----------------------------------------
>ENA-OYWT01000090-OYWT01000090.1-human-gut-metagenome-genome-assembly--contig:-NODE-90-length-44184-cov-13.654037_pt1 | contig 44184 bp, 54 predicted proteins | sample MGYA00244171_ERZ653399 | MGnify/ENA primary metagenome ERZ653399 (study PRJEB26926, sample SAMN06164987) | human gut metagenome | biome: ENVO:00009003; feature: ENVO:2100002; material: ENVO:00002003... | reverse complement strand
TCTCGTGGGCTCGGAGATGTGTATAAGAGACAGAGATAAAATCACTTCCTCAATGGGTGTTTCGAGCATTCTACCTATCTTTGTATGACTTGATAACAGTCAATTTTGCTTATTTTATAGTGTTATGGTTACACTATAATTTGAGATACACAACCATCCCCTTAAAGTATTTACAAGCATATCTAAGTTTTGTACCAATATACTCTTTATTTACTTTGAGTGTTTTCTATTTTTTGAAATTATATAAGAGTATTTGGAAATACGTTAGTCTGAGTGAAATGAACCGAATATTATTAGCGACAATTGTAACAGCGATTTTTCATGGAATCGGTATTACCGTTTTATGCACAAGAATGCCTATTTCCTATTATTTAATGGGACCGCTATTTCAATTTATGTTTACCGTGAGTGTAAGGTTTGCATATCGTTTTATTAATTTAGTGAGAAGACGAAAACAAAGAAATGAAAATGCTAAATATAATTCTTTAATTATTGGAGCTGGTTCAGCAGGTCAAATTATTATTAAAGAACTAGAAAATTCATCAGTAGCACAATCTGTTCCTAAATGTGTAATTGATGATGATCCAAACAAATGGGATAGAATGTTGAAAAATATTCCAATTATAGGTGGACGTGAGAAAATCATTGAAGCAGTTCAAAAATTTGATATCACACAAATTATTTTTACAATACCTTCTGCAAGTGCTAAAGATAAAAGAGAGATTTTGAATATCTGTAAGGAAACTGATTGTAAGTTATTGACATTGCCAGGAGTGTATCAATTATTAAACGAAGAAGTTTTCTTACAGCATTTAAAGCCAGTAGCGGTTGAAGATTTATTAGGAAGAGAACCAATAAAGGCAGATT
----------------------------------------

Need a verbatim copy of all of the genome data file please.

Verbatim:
>ENA-OYWT01000090-OYWT01000090.1-human-gut-metagenome-genome-assembly--contig:-NODE-90-length-44184-cov-13.654037_pt1 | contig 44184 bp, 54 predicted proteins | sample MGYA00244171_ERZ653399 | MGnify/ENA primary metagenome ERZ653399 (study PRJEB26926, sample SAMN06164987) | human gut metagenome | biome: ENVO:00009003; feature: ENVO:2100002; material: ENVO:00002003... | reverse complement strand
TCTCGTGGGCTCGGAGATGTGTATAAGAGACAGAGATAAAATCACTTCCTCAATGGGTGTTTCGAGCATTCTACCTATCTTTGTATGACTTGATAACAGTCAATTTTGCTTATTTTATAGTGTTATGGTTACACTATAATTTGAGATACACAACCATCCCCTTAAAGTATTTACAAGCATATCTAAGTTTTGTACCAATATACTCTTTATTTACTTTGAGTGTTTTCTATTTTTTGAAATTATATAAGAGTATTTGGAAATACGTTAGTCTGAGTGAAATGAACCGAATATTATTAGCGACAATTGTAACAGCGATTTTTCATGGAATCGGTATTACCGTTTTATGCACAAGAATGCCTATTTCCTATTATTTAATGGGACCGCTATTTCAATTTATGTTTACCGTGAGTGTAAGGTTTGCATATCGTTTTATTAATTTAGTGAGAAGACGAAAACAAAGAAATGAAAATGCTAAATATAATTCTTTAATTATTGGAGCTGGTTCAGCAGGTCAAATTATTATTAAAGAACTAGAAAATTCATCAGTAGCACAATCTGTTCCTAAATGTGTAATTGATGATGATCCAAACAAATGGGATAGAATGTTGAAAAATATTCCAATTATAGGTGGACGTGAGAAAATCATTGAAGCAGTTCAAAAATTTGATATCACACAAATTATTTTTACAATACCTTCTGCAAGTGCTAAAGATAAAAGAGAGATTTTGAATATCTGTAAGGAAACTGATTGTAAGTTATTGACATTGCCAGGAGTGTATCAATTATTAAACGAAGAAGTTTTCTTACAGCATTTAAAGCCAGTAGCGGTTGAAGATTTATTAGGAAGAGAACCAATAAAGGCAGATT